A recent court case shows the worst blunders a company can make when a union tries to organize workers.
The case involved a Wisconsin firm that was confronted with a labor union’s efforts to get workers to join. Management at the company reacted by taking three stern steps:
- Requiring that employees get approval from the company before posting any union material on company bulletin boards.
- Telling union advocates they violated company policy in distributing pro-union flyers in the company parking lot.
- Telling union advocates that passing out union buttons in the workplace and leaving buttons near a time clock violated company policy.
Further, the company discouraged employees from talking about the union during working hours, and told shift leaders they were classified as “supervisors” and so were prohibited from participating in union activities.
The NLRB found that the company violated the National Labor Relation Act, and a court affirmed the finding.
What should have been done
So, where did the company go wrong?
Bulletin boards. Courts have ruled that employees don’t have open access to employer bulletin boards. Why, then, couldn’t the company stop employees from posting union messages on the boards? The short answer is that the company had no bulletin-board policy, but all of a sudden instituted one when employees tried to post union material. That, the court said, was clear evidence that union-organizing was being singled out.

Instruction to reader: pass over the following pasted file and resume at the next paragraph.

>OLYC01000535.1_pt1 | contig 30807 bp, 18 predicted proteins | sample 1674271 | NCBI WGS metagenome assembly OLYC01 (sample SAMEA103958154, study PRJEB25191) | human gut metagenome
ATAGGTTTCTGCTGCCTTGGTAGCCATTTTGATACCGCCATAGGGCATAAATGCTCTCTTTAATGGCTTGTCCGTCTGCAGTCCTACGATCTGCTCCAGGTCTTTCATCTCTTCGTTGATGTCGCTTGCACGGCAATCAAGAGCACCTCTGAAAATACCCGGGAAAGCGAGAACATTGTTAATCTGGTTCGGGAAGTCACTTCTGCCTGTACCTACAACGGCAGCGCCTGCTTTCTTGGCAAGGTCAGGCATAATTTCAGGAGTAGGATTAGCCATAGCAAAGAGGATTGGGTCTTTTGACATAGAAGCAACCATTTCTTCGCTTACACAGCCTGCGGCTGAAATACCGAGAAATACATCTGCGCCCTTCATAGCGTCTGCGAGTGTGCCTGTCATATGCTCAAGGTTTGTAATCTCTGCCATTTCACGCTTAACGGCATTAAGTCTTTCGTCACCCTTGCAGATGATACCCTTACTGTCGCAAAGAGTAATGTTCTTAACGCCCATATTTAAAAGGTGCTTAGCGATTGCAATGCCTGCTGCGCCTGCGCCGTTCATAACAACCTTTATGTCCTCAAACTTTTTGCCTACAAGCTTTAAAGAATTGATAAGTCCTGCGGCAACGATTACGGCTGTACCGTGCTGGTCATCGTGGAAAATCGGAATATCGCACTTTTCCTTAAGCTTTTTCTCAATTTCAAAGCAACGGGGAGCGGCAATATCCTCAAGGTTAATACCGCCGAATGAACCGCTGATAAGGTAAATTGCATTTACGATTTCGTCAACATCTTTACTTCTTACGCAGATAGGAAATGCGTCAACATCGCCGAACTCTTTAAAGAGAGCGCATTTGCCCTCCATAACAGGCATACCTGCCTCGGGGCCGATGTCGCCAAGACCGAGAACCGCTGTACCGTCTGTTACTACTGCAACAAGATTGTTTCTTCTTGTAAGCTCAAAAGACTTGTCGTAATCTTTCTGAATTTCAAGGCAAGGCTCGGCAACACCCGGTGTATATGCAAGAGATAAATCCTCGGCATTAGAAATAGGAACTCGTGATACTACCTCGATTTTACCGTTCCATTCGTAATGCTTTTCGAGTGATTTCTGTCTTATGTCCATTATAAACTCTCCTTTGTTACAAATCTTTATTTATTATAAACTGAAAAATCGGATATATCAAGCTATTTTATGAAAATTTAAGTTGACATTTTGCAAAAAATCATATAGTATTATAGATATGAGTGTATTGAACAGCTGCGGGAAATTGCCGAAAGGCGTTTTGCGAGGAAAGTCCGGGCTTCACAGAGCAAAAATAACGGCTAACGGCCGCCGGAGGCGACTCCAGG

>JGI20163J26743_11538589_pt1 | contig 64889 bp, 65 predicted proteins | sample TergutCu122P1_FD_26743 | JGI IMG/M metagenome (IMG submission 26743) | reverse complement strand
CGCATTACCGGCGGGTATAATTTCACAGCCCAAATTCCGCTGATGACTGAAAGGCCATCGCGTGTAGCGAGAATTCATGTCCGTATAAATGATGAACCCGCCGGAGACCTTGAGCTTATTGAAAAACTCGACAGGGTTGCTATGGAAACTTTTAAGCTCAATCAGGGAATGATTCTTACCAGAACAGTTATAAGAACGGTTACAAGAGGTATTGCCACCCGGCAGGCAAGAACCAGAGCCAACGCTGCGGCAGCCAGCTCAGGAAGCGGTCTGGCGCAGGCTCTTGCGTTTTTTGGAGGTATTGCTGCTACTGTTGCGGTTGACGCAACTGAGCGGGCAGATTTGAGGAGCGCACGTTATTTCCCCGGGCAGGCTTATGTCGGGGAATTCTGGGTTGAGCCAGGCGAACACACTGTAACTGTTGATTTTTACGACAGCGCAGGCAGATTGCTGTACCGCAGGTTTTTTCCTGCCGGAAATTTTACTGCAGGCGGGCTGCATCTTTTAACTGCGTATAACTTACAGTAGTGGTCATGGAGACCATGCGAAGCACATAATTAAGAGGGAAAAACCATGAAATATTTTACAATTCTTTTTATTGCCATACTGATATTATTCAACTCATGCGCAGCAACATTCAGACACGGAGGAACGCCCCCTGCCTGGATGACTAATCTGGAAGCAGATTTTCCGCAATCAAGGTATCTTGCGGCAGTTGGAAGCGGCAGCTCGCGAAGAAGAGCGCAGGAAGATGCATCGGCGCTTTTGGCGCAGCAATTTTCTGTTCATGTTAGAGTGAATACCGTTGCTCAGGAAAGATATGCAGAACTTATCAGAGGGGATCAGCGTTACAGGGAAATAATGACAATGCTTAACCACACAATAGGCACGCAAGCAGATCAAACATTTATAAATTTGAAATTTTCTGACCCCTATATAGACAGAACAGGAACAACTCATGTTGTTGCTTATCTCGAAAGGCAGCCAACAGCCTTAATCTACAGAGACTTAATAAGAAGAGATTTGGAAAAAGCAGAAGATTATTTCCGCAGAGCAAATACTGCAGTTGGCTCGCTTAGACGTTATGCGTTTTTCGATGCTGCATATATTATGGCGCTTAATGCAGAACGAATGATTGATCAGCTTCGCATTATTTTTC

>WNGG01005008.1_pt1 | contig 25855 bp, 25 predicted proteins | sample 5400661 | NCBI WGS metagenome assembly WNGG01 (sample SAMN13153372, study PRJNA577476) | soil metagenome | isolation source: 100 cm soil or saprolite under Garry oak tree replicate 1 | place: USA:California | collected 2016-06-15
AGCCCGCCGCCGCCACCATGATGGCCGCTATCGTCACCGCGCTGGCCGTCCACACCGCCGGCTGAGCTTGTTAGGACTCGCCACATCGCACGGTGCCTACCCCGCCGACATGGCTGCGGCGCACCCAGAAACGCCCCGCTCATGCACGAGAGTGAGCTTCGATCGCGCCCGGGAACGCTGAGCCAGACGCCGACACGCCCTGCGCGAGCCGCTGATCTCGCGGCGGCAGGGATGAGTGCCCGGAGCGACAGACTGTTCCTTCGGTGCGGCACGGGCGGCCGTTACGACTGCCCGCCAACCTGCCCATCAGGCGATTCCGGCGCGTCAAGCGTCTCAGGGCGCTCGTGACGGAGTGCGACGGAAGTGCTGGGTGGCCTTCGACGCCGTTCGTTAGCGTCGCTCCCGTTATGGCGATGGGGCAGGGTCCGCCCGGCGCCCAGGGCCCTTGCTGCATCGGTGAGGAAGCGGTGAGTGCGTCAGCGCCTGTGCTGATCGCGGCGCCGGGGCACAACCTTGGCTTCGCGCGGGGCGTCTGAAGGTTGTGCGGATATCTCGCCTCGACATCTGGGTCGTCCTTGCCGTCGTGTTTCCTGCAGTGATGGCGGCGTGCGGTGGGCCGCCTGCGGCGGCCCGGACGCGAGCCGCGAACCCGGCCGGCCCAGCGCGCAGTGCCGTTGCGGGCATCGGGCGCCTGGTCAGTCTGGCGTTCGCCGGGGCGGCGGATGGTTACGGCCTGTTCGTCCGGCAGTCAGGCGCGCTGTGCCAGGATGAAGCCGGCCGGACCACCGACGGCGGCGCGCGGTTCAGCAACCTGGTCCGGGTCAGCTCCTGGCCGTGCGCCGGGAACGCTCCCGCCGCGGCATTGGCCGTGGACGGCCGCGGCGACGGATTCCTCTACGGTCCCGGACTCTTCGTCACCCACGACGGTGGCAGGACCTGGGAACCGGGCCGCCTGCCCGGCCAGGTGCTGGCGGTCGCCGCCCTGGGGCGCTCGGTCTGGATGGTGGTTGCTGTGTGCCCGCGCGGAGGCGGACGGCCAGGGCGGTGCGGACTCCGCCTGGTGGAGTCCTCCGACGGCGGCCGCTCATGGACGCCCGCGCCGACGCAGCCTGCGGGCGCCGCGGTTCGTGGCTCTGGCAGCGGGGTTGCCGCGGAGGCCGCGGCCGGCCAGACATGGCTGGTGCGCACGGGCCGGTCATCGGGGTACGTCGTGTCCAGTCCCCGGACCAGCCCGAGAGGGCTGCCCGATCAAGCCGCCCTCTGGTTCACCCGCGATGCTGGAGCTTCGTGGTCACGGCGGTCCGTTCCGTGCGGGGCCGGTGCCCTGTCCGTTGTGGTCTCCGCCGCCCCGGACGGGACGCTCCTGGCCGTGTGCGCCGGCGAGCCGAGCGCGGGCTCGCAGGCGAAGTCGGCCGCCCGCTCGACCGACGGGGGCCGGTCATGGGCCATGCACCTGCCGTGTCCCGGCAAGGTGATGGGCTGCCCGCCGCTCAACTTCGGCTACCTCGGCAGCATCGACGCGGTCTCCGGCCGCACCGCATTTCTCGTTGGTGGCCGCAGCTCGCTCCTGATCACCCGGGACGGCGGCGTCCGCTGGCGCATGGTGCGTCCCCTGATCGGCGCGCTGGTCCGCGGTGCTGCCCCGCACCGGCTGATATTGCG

Distribution of union material. Again, courts recognize that employers have property rights and the right to limit distribution of material during working hours and in the workplace. However, the court ruled that the company crossed a legal line when it banned such activities as placing flyers on employees’ vehicles in the company parking lot. The bottom line is that employers have strong rights in the workplace and during duty hours. Those rights weaken when the employee leaves the building and is no longer on duty — even if the activity takes place in a company-owned parking lot. The company ban on leaving union buttons near time clocks similarly was ruled illegal, since it didn’t interfere with work and wasn’t a work-time activity. Note: The court saw through the company’s attempt to characterize the ban as an “anti-clutter” policy.
Reclassifying “supervisors.” The shift leaders, who were reclassified as supervisors and barred from union activity, did not have the authority to transfer or direct employees or to recommend rewards. The court ruled that the sudden reclassification of the shift leaders — without substantially changing their duties and responsibilities — was a clearly illegal attempt to stifle pro-union activity.
Cite: Loparex LLC v. NLRB.